The only thing to be seen through the windscreen was the road ahead. A cold grey slab running through the barren desert in the dead of night. A photograph of a young woman was clipped to the heater vent and flickered slightly in the warm air. I reached for it and sensed Al stiffen beside me. I touched it but didn’t remove it from the clip.

‘That’s Wilma.’

I hadn’t asked but nodded and leaned back. She looked familiar, but I couldn’t place her. Maybe it was an old photo. Or a newer one. I didn’t want to start a conversation, but the girl in the photo buzzed at the edge of my memories like a horsefly.

‘Your wife?’

Al smiled as if he had finally got the reaction that he wanted,

‘Yes indeed. Married for twenty years. That’s an old photo, though. Taken back in ninety-two down at the beach in Galveston. That’s how I’ll always remember her. My Wilma.’

‘I’ve never been.’


‘Galveston, I’ve never been there.’ I lied.

‘You should go there. It’s a beautiful place. Lovely beaches. Warm too, better than hitchhiking at in the freezing cold. You hitchhike much?’

‘Nah. First time.’ I led again, ‘And last.’ I added for effect.

‘Probably for the best with the Billboard Killer around. Aren’t you afraid.’

‘Never heard of him.’ I could feel the presence of the switchblade in my back pocket. I had been hiking these roads for the last two weeks just hoping to run into this Billboard Killer.

‘It’s been all over the radio for months. TV too probably.’ Al almost bounced with excitement; I wondered how much of that coffee ha had drank himself.  I shrugged.

‘He picks up guys like you. Hitchhikers, I mean. Murders them and buries them in a shallow grave beside a billboard. Different billboard every time, of course.’

‘Of course,’ I muttered. I wondered if there was any way to shut this guy up.

‘You’re probably thinking that the cops should just stake out all billboards and wait for him to show up. But this guys too smart for that. He spreads his victims throughout three states. Forty counties. He’s a smart one alright.’

Yes, one victim a month for the first three months then two and now three already this month and it was only half way through the month. He was escalating, he had a taste for it now. It wasn’t unusual for serial killers, and it was the reason that most of them got caught. Escalate to the point of madness. Like blowing up an evil balloon; you can only inflate it so much before it explodes.

‘The radio says he’s escalating.’

‘What are you some kind of serial killer fan? ‘ I said.

‘No. I hate those guys. If I ever got my hands on one I would…’ He stopped and looked away, into the darkness.

I was impressed; Al looked like he meant it. There was a brief flicker of madness in his eyes. I recognised it from some of the guys back home. Bad men. Hell, I probably had that look in my own eyes sometimes.

He composed himself and looked at me; the madness had been replaced by tears.

‘Wilma was killed by a serial killer.’


‘He set off from Albuquerque one day heading west to see her parents, but no one ever saw her again. We found her car in the desert a week later.’

‘Maybe she ran off.’

He touched the brake slightly as if considering pulling over. Maybe he was going to kick me out the car. Maybe that would be for the best.

‘No, she would never do that. It was a serial killer.’

‘Or, maybe just a regular killer.’


He looked over at the black briefcase sitting on the back seat.

‘See that. That’s my evidence. Years of work. There’s a serial killer out there. Nobody even knows he exists.’

I was starting to think that Al from Albuquerque had a little crazy in him when the car engine stuttered and stalled. Al guided the car over onto the side of the road as it ground to a halt with one last death rattle.

‘Dagnammit.  Stupid car. I don’t believe. Again.’

‘Again? You mean this heap does this a lot?’

Al pushed open the door and wheezed as he squeezed himself out.,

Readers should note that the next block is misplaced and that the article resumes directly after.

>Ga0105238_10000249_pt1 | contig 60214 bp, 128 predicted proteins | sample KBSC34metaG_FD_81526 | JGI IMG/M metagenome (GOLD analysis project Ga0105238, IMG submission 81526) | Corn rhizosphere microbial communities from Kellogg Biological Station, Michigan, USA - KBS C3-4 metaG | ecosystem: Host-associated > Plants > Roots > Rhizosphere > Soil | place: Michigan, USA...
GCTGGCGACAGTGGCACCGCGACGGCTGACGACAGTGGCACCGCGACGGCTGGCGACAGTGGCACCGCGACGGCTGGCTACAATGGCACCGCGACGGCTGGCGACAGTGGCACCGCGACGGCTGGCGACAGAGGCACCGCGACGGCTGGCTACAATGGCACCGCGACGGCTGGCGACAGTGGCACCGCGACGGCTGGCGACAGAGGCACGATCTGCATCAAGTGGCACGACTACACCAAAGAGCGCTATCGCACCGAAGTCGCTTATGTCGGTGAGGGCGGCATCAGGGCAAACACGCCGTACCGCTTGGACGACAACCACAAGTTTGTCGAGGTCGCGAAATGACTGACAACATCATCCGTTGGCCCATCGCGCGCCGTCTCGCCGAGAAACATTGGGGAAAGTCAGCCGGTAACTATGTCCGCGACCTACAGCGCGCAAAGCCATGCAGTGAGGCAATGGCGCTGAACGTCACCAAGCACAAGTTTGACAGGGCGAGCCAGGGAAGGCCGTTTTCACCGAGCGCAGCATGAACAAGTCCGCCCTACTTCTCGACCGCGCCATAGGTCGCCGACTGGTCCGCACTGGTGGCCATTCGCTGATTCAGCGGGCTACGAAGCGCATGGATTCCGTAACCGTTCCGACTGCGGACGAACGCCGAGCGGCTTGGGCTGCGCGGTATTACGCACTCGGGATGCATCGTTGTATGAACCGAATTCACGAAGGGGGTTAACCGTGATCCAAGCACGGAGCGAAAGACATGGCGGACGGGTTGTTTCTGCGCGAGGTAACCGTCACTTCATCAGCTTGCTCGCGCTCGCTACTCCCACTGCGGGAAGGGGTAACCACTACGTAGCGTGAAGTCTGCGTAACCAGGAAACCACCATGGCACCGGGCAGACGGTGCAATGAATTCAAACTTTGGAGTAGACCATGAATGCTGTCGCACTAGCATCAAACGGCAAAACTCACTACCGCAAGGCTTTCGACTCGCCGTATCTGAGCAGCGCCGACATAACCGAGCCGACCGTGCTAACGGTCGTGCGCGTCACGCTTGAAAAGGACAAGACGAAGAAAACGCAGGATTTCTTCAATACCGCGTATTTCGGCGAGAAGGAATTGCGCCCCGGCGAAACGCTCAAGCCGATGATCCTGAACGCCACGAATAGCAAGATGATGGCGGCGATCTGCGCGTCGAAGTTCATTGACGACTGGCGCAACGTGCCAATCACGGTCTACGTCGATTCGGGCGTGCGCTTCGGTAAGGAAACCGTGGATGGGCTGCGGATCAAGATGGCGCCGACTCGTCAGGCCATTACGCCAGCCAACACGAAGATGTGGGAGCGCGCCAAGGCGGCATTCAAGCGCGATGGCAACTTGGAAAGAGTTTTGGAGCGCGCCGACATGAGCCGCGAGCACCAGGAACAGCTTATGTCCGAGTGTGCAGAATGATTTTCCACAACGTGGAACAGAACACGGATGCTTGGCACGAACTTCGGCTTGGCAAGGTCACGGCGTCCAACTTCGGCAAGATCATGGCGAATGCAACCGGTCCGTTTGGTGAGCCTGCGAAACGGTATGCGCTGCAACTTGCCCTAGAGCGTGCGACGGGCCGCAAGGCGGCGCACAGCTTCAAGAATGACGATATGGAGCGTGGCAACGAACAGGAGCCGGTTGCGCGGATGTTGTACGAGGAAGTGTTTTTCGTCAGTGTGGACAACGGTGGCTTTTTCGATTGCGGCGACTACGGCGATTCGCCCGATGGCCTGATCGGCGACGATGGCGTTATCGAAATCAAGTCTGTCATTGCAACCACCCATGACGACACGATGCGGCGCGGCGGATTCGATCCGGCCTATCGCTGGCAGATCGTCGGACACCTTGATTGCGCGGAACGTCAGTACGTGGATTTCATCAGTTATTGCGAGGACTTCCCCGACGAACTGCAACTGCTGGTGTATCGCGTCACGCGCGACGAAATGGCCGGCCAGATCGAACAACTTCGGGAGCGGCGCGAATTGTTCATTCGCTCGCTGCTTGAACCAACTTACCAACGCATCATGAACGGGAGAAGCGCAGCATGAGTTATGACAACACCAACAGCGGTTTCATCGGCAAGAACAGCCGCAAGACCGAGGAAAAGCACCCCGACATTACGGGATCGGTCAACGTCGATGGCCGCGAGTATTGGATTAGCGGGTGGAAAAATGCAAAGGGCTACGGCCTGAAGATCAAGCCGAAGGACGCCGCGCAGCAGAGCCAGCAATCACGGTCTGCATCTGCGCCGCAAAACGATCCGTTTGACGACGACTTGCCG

‘No. Well, you know, now and again. She covers a lot of miles, and she’s no spring chicken.’

‘No, she’s a rusty old heap of a car.’ I kicked the door open and grabbed my bag on the way out. I started walking down the road. Hopefully, the sun would be up soon, and I could catch some poor soul heading for work.

‘Where are you going buddy?’

‘Nowhere in that heap. Thanks for the coffee’ I said over my shoulder.

The dark road stretched out before me, and I saw a reflection of dawn in purple clouds to the east. A heavy weight knocked me from my feet, and I rolled over to see Al looming over me. He held a baseball bat in his hands, pulled back like he was ready for a home run.

‘You crazy bastard.’ I reached back for my switchblade.

‘Was it you?’ He asked.


‘Did you kill Wilma?’

‘No dude. It wasn’t me.’

‘That’s what they all say.’ He swung wildly.

He missed, and I rolled to the side. I jumped to my feet and stepped back as he swung again. I drew the blade and stepped in, pushing the knife deep into his stomach. He gasped. I stabbed him again and again until my hand was slippery with blood and the knife handle slid in my grip.  The sight and smell of the blood made me dizzy; that was unusual.

He grabbed my blood covered shirt, ‘It was you. You killed her.’

‘Not sure, dude, it’s possible, she did look familiar but, there’s been so many.’

He smiled up at me, ‘I finally got you. I knew that I would.’

I tried to pull his hand away but felt weak. I broke free and staggered away.  Blood was bubbled from his mouth. Was he laughing? He really was crazy. How did a stupid, fat slob like that manage to take out so many people with just a baseball bat? I felt a pain burn in my stomach and before I could stop myself, I vomited onto the sand. What the hell?

I staggered over to him.

‘What did you do? What did you do to me?’

I dropped to my knees and held my stomach against them pain. I rolled onto the ground.

I watched as the sun slid over the horizon, I could feel the heat on my face, and my nose was filled with the sour smell of bile and coffee.

It’s a boy – 100 Words

The oversized ceiling fans did nothing to cool the humid, hotel lobby. My brother-in-law burst into the lobby and yelled, “It’s a boy.” He ran to the bar, ignoring the bemused patrons who paused to watch him. I had anticipated his arrival and had a whisky sour waiting for him. He grabbed it and downed it in one gulp.

“I can’t believe it, a boy…”

I nodded and tried to hide a smile. This was his first. I hope he hadn’t fainted like I had.

I sipped from own drink then put it down on the counter, “Welcome to Thailand.”